Hunters and Gatherers in the Modern World: Conflict, Resistance, and Self-Determination

Hunters and Gatherers in the Modern World: Conflict, Resistance, and Self-Determination

Hunters and Gatherers in the Modern World: Conflict, Resistance, and Self-Determination

Hunters and Gatherers in the Modern World: Conflict, Resistance, and Self-Determination

Synopsis

In an age of heightened awareness of the threat that western industrialized societies pose to the environment, hunters and gatherers attract particularly strong interest because they occupy the ecological niches that are constantly eroded. Despite the denial of sovereignty, the world's more than 350 million indigenous peoples continue to assert aboriginal title to significant portions of the world's remaining bio-diversity. As a result, conflicts between tribal peoples and nation states are on the increase. Today, many of the societies that gave the field of anthropology its empirical foundations and unique global vision of a diverse and evolving humanity are being destroyed as a result of national economic, political, and military policies.

Although quite a sizable body of literature exists on the living conditions of the hunters and gatherers, this volume is unique in that it represents the first extensive east-west scholarly exchange in anthropology since the demise of the USSR. Moreover, it also offers new perspectives from indigenous communities and scholars in an exchange that be termed "south-north" as opposed to " north-north," denoting the predominance of northern Europe and North America in scholarly debate.

The main focus of this volume is on the internal dynamics and political strategies of hunting and gathering societies in areas of self-determination and self-representation. More specifically, it examines areas such as warfare and conflict resolution, resistance, identity and the state, demography and ecology, gender and representation, and world view and religion. It raises a large number of major issues of common concerns and therefore makes important reading for all those interested in human rights issues, ethnic conflict, grassroots development and community organization, and environmental topics.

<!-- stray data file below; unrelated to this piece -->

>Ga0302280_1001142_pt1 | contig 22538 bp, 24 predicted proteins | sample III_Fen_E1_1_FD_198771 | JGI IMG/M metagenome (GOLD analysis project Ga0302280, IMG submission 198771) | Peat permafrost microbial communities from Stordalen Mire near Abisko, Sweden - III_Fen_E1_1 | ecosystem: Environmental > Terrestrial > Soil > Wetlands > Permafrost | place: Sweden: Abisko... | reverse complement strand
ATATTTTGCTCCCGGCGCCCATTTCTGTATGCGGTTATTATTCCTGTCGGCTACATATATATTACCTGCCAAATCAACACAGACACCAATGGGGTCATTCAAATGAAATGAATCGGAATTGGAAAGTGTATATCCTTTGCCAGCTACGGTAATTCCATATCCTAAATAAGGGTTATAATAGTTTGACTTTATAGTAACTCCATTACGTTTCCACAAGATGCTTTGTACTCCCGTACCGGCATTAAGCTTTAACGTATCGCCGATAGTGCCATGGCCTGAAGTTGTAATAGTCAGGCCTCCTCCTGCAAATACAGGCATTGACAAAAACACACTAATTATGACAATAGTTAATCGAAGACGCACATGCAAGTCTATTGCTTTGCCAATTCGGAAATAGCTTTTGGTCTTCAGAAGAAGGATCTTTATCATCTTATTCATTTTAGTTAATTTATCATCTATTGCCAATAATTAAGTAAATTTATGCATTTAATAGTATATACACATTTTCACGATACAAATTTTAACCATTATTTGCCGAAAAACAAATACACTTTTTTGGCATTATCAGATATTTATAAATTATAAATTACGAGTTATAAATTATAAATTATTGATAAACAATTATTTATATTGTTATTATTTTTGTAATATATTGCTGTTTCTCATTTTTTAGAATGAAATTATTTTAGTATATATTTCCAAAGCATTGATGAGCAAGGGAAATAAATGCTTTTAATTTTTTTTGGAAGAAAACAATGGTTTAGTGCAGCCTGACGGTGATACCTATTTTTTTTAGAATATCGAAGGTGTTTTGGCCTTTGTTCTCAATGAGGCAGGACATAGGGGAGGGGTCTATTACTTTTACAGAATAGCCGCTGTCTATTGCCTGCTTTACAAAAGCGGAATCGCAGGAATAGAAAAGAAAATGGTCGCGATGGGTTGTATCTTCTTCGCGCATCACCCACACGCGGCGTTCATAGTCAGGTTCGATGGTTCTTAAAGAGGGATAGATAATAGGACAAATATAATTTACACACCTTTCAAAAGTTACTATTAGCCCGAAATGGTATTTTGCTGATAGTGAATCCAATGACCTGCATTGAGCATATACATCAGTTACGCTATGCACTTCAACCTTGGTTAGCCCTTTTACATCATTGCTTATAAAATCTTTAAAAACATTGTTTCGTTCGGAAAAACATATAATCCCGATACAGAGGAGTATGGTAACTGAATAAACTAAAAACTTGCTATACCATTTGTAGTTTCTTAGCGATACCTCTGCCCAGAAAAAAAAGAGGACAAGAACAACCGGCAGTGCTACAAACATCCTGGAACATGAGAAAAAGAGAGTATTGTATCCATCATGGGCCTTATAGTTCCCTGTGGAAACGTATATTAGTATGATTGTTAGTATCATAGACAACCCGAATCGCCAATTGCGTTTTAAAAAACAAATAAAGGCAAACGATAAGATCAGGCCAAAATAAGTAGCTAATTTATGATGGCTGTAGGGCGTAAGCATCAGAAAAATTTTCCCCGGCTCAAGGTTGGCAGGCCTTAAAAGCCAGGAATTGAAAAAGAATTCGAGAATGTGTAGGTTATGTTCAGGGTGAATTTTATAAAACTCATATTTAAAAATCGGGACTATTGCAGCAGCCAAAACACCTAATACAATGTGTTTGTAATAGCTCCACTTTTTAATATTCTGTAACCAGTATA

Megan Biesele is President, School of Expressive Culture, Texas A&M University, College Station, Texas. She helped found the Kalahari Peoples Fund in 1973 and currently serves as its Coordinator. Robert H. Hitchcock is an Associate Professor of Anthropology and Chair of the Anthropology Department, as well as the coordinator of African Studies, at the University of Nebraska-Lincoln. He is involved in research and development project monitoring, evacuation, and implementation, primarily in southern and eastern Africa and North America. Peter P. Schweitzer is Associate Professor of Anthropology at the University of Alaska Fairbanks and Lecturer at the Institute of Ethnology, Cultural, and Social Anthropology, University of Vienna.

Excerpt

The world's hunting and gathering peoples have been the subject of intensive study and debate for well over a century. Today, at the beginning of the third millennium, those populations who have relied on wild plant and animal products for their livelihoods are actively engaged in interactions and debates with the governments of the states in which they live and with a variety of international organizations, both indigenous and nonindigenous. There is a worldwide movement among hunter-gatherers and other indigenous peoples aimed at promoting their basic civil, political, social, economic, and cultural rights (Anaya 1996; Barsh 1996; Durning 1992; Hitchcock 1994; Lee and Daly 1999; Maybury-Lewis 1997). The actions taken by hunter-gatherers and those who represent them and advocate on their behalf have served to place indigenous peoples' rights firmly on the international agenda.

Hunters and gatherers have been the subject of anthropological study and debate as long as the discipline of anthropology has been in existence. At the time European colonization began in Asia, the Americas, and Africa in the fifteenth and sixteenth centuries, approximately a third of the world's people were foragers. Over the past five hundred years, the percentage of the world's population that forage for a substantial portion of their living dropped precipitously, in part because of the actions of states and because of changes in population density, economic opportunities, and state and international social and economic development policies.

The modern anthropological appreciation of hunting and gathering societies received significant impetus in April 1966, when seventy-five scholars from various parts of the world met at the University of Chicago at the "Man the Hunter" Conference (Lee and DeVore 1968). Twelve years later, the First Conference on Hunter-Gatherer Studies (CHAGS 1) was held in Paris, France (June 1978). This meeting included scholars . . .

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